What is Pragmatics?

Pragmatics is a philosophical subfield that evaluates how context contributes to meaning in language. Linguists who specialise in pragmatics are known as pragmaticians. Pragmatics differs from semantics, which deals with the conventional or literal significance of words and sentences, and is thus influenced by semantic rules and grammatical structures. Pragmatics, by contrast, also considers the broader significance of an utterance, incorporating elements such as speech act theory, conversational implicature, and other pragmatic ambiguity phenomena.

Several different types of pragmatics exist, and there is no consensus among philosophers about what is at the heart of pragmatism. Some see it primarily as a method or principle for clarifying hypotheses by tracking their practical consequences, in particular their implications for experience (Peirce’s Pragmatic Maxim). Others focus more on a specific kind of pragmatics, the communicative intention of an expression as reflected by its use, as conceived by Grice. Still others link pragmatism with various other philosophical ideas, such as empiricism and fallibilism, or a Quinean naturalist metaphilosophy. In addition, a number of liberatory philosophical projects in areas such as feminism, ecology, Native American philosophy and Latin American philosophy currently look to the pragmatist tradition as their philosophical home.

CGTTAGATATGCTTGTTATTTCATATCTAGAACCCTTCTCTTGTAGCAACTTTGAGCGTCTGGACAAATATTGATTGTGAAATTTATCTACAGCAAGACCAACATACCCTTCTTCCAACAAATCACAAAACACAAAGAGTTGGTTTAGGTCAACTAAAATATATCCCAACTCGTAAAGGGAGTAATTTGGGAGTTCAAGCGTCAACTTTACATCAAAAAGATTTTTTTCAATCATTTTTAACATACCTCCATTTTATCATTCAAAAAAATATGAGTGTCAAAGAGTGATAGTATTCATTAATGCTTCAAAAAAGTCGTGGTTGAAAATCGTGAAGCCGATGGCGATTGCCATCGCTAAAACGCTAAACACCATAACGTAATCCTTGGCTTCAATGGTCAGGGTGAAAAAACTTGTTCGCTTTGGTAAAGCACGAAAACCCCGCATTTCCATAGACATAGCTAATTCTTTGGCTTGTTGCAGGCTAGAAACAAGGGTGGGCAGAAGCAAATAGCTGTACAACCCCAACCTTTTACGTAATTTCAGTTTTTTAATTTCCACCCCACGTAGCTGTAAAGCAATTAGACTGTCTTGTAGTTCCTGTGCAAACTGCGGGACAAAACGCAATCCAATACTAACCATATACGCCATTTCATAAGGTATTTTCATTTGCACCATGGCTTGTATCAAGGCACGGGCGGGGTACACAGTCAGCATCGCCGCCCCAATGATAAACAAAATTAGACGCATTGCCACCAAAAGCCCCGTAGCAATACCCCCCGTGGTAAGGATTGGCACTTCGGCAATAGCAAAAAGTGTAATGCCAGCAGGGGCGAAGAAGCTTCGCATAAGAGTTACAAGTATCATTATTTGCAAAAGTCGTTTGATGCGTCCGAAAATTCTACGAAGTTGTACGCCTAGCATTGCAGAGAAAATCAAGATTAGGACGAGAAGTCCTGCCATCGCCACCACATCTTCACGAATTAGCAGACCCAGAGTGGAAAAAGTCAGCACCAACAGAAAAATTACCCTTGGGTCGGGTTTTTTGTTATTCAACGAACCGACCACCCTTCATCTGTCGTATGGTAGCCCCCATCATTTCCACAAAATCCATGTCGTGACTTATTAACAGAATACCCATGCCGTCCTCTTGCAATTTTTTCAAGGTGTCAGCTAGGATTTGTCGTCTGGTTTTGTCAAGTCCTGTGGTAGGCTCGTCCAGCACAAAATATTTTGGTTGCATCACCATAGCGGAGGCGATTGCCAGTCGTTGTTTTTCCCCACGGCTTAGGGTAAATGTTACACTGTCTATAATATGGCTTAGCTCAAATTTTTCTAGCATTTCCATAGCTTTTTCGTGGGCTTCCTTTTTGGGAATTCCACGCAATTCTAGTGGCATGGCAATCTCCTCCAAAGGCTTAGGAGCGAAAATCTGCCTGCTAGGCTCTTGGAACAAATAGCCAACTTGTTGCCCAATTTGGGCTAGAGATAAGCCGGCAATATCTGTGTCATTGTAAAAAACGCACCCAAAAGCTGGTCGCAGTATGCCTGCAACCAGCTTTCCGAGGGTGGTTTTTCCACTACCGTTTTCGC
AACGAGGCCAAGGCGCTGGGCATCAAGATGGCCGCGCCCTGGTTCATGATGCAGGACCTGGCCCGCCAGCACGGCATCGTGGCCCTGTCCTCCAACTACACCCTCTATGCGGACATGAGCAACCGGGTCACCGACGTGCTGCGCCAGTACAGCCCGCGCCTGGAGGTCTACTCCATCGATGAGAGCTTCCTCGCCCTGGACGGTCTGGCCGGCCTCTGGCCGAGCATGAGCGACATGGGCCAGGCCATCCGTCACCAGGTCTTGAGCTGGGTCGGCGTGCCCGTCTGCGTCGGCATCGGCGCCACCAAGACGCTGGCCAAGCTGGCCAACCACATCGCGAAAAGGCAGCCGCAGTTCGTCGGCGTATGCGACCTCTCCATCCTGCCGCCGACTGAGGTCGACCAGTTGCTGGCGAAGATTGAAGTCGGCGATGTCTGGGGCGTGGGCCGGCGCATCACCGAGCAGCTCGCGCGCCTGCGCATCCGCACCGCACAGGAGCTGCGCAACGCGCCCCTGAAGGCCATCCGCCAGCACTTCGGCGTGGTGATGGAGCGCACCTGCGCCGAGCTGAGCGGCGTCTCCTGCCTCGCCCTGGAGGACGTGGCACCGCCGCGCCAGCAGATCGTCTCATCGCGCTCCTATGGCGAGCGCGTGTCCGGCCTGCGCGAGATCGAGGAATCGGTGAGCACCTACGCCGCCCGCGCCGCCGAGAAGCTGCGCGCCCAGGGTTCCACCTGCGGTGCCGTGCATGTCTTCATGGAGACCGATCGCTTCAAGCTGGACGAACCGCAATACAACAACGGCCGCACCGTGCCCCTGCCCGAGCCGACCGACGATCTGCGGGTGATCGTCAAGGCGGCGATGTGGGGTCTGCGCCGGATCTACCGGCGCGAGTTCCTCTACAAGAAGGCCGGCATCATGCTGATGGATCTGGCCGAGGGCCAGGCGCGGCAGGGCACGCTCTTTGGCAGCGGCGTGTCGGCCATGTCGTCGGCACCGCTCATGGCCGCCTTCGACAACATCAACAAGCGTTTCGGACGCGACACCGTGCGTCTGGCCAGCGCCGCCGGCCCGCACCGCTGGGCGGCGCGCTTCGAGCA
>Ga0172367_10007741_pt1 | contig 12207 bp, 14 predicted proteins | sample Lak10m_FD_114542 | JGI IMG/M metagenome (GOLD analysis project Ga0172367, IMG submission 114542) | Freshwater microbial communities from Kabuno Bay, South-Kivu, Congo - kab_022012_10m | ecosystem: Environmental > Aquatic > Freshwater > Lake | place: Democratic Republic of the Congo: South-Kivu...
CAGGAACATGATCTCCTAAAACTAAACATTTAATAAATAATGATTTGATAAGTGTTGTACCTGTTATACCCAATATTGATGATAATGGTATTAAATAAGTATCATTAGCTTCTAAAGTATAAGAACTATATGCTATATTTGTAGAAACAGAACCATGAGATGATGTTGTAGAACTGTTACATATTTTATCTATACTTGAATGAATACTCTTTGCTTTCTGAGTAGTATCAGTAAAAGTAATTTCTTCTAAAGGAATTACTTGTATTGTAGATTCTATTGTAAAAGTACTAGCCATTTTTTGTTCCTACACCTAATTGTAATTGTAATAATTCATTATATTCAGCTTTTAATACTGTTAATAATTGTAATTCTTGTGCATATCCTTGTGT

In the past, a significant portion of pragmatism’s philosophical debate took place over its epistemological and metaphysical tenets. Initially, the pragmatists split significantly over the nature of inquiry and the concept of truth, with Peirce advocating a fallibilist epistemology based on his maxim and James and Dewey favoring an alethic pluralism. Some pragmatists went further and combined their pragmatic approach with a form of empiricism, fallibilism or verificationism to produce a variety of pragmatic approaches to epistemology.

Contemporary pragmatism has a broad range of applications, with some philosophers arguing for a pragmatic interpretation of the philosophy of science (e.g., Brandom). Others have worked to place pragmatist ideas in a broader Western philosophical landscape, tracing connections with 19th century idealism (e.g., Apel 1974) and a neo-Marxian critique of instrumentalist rationality (e.g., Habermas 1981).

Other scholars have applied pragmatism to problems in the philosophy of religion and spirituality (e.g., Seigfried 1996, 2001), and others have used it as an alternative to the foundationalism of continental philosophy. In addition, a number of scholars have developed critical pragmatics, a school that stresses the need to distinguish between conventional meaning and its incremental development from the standpoint of speakers, while arguing for a normative pragmatism that combines analytic philosophers’ desire for a systematic theory of language with Mead’s pragmatist analysis of human action and a hermeneutics-based theory of the self (Koopman 2007). Still other pragmatists have focused on the role of linguistics in communication (e.g., Pappas 1998). Finally, there is a group that takes up the core of classical pragmatism and focuses on the ‘ethical pragmatist’ project of making language and culture more responsive to the needs of society. This is referred to as the New Pragmatist movement. These neo-pragmatists have been particularly influential in philosophy of language and discourse studies.